By Liv Phillips
CatlinSpeak (Portland, Oregon)
Kathy Zadronzy and Donovan Beeson formed the Letters Writers Alliance in 2007. This organization aims to reinvigorate interest in letter writing.
Recently, technology has replaced the necessity of letter writing. Updates on people’s daily life, contacting relatives, and paying bills have all transitioned to online. Mail has become obsolete in many people’s minds.
However, technology cannot replace the same sentiments that letter writing can express. Being an avid letter writer myself, the friendships that I have established via snail mail are a very magical thing. I have reconnected with distinct cousins and made lifelong friends. I will cherish my letters, as they will serve as a placeholder for a moment in time, where I recount memories and establish new ones.
The Letters Writers Alliance was established in order to rekindle letter writing. Their mission statement is: “In this era of instantaneous communication, a handwritten letter is a rare and wondrous item. The Letter Writers Alliance is dedicated to preserving this art form; neither long lines, nor late deliveries, nor increasing postal rates will keep us from our mission.”
The Letters Writers Alliance is not only reviving letter writing by providing a penpal service, they also reach out to communities by providing letter writing socials. These socials provide people with free stationery, pens, and typewriters to help get more people involved in letter writing.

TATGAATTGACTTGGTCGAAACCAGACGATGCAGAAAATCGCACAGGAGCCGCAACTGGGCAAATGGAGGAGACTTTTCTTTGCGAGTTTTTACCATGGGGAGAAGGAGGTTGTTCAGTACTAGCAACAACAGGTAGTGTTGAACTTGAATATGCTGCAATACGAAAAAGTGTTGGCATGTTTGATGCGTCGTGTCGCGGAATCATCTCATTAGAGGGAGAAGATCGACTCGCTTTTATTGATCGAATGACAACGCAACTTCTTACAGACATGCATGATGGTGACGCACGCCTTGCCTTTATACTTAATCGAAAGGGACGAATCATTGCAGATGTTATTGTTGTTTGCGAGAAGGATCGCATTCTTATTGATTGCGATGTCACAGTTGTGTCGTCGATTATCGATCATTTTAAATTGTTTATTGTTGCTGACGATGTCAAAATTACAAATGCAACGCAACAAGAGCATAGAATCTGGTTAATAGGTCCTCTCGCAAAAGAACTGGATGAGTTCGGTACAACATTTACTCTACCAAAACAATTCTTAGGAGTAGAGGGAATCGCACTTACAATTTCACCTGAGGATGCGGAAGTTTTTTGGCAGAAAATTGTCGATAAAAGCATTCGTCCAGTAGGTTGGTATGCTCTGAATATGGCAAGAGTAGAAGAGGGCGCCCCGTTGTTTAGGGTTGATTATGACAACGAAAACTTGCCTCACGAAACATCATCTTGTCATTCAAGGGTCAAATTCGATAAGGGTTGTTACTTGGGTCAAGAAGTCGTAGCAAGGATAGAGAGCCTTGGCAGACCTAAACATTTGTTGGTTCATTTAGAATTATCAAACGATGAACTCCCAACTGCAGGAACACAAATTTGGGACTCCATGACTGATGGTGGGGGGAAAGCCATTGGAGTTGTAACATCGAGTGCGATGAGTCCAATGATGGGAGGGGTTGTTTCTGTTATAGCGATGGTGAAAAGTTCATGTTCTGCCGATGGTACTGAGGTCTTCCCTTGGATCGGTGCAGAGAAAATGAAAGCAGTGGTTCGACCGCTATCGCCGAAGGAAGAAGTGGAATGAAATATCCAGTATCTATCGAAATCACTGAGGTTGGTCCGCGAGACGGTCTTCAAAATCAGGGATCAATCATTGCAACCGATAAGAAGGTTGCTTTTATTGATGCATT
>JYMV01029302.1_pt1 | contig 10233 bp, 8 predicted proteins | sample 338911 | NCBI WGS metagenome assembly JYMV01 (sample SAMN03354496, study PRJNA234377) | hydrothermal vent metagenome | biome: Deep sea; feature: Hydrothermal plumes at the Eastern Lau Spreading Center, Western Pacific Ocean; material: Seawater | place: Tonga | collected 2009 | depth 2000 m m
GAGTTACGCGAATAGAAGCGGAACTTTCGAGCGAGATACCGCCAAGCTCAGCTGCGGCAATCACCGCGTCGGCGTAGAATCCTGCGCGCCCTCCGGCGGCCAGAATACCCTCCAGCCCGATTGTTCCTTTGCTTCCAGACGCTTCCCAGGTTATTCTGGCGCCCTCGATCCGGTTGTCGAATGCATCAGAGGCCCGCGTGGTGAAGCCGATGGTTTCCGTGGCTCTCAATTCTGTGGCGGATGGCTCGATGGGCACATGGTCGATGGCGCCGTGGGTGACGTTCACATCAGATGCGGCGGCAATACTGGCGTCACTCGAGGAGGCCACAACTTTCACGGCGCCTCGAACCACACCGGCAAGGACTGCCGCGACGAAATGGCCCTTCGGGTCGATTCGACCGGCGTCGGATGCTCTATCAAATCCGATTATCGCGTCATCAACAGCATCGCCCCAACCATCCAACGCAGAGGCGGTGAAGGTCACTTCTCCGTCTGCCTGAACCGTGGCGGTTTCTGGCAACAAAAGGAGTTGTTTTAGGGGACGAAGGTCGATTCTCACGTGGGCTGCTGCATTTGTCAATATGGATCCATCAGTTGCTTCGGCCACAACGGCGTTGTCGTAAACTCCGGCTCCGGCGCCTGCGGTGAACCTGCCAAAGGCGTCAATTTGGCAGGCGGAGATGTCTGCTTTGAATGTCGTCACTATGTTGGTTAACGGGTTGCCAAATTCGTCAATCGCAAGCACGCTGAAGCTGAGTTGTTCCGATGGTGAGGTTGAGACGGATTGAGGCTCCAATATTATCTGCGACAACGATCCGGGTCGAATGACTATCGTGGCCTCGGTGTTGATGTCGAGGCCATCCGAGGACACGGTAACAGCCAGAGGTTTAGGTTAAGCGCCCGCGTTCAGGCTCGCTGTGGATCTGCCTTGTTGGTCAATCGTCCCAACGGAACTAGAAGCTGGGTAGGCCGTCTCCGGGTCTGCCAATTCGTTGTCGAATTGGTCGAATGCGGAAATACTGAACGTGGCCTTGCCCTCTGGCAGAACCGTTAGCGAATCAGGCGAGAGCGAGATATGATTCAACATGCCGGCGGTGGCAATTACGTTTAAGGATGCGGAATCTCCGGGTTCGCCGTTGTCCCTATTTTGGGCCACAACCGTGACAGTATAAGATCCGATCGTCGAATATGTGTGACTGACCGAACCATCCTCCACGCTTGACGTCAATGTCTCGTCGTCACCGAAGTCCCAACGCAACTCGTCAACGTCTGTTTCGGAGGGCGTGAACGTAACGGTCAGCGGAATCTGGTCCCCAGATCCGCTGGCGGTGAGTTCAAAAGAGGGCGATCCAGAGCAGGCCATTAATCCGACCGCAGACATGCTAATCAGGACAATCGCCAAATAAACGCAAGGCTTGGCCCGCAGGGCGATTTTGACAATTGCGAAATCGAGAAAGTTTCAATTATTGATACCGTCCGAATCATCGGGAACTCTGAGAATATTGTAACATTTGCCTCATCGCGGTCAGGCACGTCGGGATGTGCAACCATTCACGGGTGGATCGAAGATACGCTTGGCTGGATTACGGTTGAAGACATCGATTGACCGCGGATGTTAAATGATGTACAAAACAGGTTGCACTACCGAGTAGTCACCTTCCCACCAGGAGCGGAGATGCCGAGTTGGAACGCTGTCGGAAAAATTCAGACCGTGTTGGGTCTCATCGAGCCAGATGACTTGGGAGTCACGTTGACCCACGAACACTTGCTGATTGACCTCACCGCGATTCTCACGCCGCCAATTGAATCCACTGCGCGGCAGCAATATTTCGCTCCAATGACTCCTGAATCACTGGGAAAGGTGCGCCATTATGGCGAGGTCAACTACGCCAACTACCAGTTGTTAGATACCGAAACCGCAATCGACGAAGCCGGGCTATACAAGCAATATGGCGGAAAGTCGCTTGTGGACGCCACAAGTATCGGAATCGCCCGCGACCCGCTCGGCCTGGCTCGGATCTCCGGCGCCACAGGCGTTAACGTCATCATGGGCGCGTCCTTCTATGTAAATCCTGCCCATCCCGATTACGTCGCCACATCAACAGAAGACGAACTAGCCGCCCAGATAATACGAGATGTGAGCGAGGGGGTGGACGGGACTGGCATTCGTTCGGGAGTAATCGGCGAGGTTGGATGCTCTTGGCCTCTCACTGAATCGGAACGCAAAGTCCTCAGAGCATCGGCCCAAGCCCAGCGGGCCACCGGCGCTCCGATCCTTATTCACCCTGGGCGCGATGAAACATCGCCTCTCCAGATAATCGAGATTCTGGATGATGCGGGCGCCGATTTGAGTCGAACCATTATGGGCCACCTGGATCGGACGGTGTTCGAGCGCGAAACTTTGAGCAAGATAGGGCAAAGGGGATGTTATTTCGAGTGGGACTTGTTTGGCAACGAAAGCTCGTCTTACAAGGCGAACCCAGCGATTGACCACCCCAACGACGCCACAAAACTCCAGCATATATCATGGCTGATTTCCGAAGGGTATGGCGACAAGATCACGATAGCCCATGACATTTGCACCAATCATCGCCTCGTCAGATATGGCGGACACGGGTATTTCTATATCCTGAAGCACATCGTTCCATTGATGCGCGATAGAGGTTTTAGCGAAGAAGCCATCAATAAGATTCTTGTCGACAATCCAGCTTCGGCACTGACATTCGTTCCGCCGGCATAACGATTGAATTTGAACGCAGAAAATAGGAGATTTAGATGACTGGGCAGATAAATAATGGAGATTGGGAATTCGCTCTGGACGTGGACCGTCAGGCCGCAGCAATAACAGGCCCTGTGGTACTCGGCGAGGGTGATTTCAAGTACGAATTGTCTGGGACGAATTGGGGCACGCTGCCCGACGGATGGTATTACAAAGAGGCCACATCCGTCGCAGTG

The dedication of the Letters Writers Alliance has received well-deserved media attention from BBC, NPR, and the Chicago Sun Times.
Letter writing allows for the writer to retain personal privacy, because in this day and age, it is easy for personal documents, photos, and files to be shared online by hackers.
These principals are reflected in the Catlin Gabel english curriculum. The school has also been encouraging letter writing for its students, as it is an integral part of the English curriculum.
“We [the english department] were surprised to find that many students did not know how to address an envelope, and it seemed important to preserve this skill in our younger generations” commented Nichole Tassoni, head of Catlin Gabel’s English department.
Tassoni adds, “Letter writing is also a great way to master the skill of writing for different audiences; for example, finding the perfect valediction can be tricky, depending on the intended recipient. The act of writing out the letter with pen and paper inspires careful thought in matters like these, simply by slowing down the process of writing.”
“It is fair to say a majority of the students in the PLACE program from Catlin Gabel and other high schools in the region have never written postcards and need instruction on how do it. As a result, one of the fun outcomes of the PLACE program is that students learn how to write postcards,” stated George Zaninovich, director of the PLACE program and teacher at Catlin Gabel.
Letter writing is slowly becoming a thing of the past, and with more and more students not writing letters or postcards, we are losing an important piece of history.
Letters and postcards are like time capsules, as they show snippets of regular peoples lives.
Below are images and excerpts from old letters and postcards
An excerpt from the first letter reads “I have expected to hear from you regarding what I wrote you some weeks ago and hope you will let me know what surrender value the Burberry asked you on the policy.”
This letter from a dad to his son reads “Must close now Andy, 9:20 its time for bed. Greet the wife and your daughter. Thanks again for writing, hope to hear from you again.” He later writes “Everything is swell with me, I’m a tea drinker from Oregon now. Very seldom drink coffee now.”
All photos by Liv Phillips